It is apparent that, philosophically, bankers and insurers are beginning to decipher some of the cultural issues that divide them in the marketing and sales arena. However, the “2005 Bridging the Cultural Divide between Bankers and Insurers Study” did uncover a number of marketing and sales issues that are still contentious.
These issues include: building incentive programs that work well within the bank environment; the ability to integrate insurance sales at the point of bank sales; senior management commitment; access to the bank’s client base; and the extent of wholesaler support. As the chart shows, there are still significant gaps between what the bankers say they want and their satisfaction with what the insurers provide.
The full 80-page 2005 study concurrently examines bank and insurer views about insurance distribution, marketing and sales, product design, administration and operations, effectiveness, and risk and profitability. It is available online at .
The study uses a statistical gap analysis technique to quantify the cultural issues, therefore using hard evidence to uncover and explore the qualitative issues banks and insurers must tackle to achieve success. It was completed by 78 respondents, 48 from banks and 30 from life insurers, representing 55% of the top banks and insurers doing business today.
This scatter graph represents the answers to one marketing question that analyzes several elements. It asks specifically what the respondent believes are the most important factors in selling insurance to bank customers and how satisfied the respondent is about how well those elements are executed. By finding out what processes will make the effort more successful, guideposts can be established for starting, maintaining and growing a successful bank-insurance operation.
The scatter graph summarizes scores in this category, while the quadrants of the figure represent areas of opportunity for improving the bank-insurer relationship. This article takes only a brief look at six out of the 11 elements assessed. These are the most divisive items, where we found gap scores greater than 1.2, which is seen as extremely significant in a 5-point scale where 1 is the least important and 5 is the most important.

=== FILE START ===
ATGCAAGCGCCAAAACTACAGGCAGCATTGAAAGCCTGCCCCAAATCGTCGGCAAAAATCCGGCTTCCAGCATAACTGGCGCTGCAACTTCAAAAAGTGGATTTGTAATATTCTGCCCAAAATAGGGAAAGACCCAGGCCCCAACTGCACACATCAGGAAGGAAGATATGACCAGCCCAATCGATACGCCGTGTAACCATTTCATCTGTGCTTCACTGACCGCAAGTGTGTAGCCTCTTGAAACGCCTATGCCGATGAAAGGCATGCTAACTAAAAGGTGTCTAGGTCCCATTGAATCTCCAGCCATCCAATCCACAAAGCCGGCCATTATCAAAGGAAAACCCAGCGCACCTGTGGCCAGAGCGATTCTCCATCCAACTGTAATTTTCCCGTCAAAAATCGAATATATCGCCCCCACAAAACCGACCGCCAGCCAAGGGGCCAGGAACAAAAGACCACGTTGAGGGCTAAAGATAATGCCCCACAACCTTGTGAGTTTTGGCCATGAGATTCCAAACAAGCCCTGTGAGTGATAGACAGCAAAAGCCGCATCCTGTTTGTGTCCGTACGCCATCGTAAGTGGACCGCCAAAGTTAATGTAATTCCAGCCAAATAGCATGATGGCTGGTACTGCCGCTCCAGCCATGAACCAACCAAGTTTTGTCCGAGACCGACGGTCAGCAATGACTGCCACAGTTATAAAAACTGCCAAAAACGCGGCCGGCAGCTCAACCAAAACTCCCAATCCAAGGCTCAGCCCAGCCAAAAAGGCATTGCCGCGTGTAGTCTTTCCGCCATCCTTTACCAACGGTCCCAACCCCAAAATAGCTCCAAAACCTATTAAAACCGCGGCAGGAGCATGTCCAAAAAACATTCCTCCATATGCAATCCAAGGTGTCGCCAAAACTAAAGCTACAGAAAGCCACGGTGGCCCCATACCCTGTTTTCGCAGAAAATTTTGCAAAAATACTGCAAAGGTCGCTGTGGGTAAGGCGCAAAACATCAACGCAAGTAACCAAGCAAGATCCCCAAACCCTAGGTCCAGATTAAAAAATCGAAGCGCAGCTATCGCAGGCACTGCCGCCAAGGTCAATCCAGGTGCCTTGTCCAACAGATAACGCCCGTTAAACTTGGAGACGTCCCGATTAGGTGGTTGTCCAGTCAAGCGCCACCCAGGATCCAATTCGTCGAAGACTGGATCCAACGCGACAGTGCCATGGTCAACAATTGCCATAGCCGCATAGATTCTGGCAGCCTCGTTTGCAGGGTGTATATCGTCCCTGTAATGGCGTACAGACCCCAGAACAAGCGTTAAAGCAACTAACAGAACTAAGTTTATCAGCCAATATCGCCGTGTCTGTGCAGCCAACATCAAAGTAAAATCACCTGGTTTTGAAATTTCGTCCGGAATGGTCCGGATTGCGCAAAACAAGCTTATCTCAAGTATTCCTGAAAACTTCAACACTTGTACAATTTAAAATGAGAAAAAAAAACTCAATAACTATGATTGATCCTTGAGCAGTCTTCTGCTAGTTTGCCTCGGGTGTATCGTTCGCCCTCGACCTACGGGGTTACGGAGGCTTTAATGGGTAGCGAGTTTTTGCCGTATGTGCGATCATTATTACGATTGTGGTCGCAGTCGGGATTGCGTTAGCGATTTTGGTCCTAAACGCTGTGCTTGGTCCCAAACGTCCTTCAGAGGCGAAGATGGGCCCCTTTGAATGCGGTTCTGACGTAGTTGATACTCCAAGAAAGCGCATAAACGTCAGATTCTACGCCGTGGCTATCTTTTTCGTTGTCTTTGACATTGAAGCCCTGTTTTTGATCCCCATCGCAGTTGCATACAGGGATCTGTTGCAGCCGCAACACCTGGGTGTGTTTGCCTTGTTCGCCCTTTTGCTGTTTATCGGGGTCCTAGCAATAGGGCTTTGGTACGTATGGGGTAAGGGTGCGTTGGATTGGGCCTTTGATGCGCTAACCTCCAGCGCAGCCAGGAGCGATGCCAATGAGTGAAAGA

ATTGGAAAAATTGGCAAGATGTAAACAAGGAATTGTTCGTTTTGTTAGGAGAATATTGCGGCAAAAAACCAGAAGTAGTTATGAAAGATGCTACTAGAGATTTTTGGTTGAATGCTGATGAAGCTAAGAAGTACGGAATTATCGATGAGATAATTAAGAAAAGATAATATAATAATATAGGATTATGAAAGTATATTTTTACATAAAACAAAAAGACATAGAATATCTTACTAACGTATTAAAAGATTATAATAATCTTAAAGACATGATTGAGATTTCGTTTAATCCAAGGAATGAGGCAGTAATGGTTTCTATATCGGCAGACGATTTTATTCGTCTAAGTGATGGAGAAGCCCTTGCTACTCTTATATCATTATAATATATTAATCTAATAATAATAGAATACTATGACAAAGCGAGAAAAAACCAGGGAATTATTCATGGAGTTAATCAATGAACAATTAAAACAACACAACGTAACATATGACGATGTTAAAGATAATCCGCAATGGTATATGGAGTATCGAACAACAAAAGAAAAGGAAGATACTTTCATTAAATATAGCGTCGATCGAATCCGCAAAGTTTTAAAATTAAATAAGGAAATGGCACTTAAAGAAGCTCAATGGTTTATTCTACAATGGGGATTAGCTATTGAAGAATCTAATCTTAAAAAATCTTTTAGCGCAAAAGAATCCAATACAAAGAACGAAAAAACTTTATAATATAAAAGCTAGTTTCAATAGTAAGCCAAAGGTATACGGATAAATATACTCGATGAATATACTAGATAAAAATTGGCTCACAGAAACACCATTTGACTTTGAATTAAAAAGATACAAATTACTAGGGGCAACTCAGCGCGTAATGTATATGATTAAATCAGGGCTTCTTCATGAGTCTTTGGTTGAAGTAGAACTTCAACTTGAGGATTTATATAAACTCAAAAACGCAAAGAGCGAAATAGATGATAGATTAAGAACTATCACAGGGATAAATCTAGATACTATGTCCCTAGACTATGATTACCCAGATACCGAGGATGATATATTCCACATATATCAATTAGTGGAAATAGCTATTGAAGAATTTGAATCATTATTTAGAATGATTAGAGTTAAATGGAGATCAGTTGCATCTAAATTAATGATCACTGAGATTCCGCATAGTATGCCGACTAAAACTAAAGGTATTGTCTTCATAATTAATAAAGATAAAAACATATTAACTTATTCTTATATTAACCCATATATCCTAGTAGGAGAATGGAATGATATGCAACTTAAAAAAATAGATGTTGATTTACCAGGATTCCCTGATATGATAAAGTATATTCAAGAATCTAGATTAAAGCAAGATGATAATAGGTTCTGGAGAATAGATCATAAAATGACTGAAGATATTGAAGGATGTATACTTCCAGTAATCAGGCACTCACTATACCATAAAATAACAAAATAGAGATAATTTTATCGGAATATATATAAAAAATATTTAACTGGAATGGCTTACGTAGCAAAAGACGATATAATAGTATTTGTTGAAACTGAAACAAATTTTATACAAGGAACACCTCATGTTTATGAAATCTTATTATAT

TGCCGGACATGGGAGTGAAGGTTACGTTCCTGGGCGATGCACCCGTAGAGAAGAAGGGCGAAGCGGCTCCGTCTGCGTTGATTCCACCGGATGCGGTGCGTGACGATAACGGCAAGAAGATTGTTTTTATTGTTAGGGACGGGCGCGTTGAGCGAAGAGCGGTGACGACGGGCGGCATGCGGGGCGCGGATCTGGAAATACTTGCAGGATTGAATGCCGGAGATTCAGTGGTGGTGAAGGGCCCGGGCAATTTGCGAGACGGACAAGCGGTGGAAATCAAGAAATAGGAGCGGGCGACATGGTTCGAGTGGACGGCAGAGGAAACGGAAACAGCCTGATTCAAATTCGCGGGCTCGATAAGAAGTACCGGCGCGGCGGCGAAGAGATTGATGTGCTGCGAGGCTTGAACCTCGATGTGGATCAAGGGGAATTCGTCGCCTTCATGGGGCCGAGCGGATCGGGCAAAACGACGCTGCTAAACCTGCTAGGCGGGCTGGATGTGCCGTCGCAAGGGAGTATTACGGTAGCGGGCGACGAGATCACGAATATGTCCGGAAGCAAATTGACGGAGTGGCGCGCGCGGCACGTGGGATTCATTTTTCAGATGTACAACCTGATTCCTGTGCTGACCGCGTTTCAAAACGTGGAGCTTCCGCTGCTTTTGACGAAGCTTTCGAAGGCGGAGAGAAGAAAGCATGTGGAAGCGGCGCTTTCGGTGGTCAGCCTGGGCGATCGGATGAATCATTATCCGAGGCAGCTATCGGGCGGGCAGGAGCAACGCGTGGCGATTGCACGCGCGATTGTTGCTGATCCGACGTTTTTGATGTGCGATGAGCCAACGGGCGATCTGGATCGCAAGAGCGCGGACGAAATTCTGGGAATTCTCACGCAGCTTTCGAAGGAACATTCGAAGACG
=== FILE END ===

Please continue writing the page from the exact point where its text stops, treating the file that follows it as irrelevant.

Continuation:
Notice that all the blue boxes representing insurers’ answers to questions are predominately in the upper right-hand quadrant. In every case, they are higher than the bankers’ scores, which cluster toward the lower right. This shows their high importance but low satisfaction and, therefore, where there is the greatest need for improvement.
Both banks and insurers agree strongly on the factors that are important to selling insurance, and, in fact, the overall scores for all banks and insurers came in at 3.7, or “more important.” This overall average score is misleading, however, because the spread between bank and insurer scores for satisfaction in delivery was in every case lower for banks than for insurers, with an overall gap of 1.3.
Although the scatter graph can be analyzed in a number of different ways, this article will examine only the differences in the bankers’ importance scores vs. their satisfaction.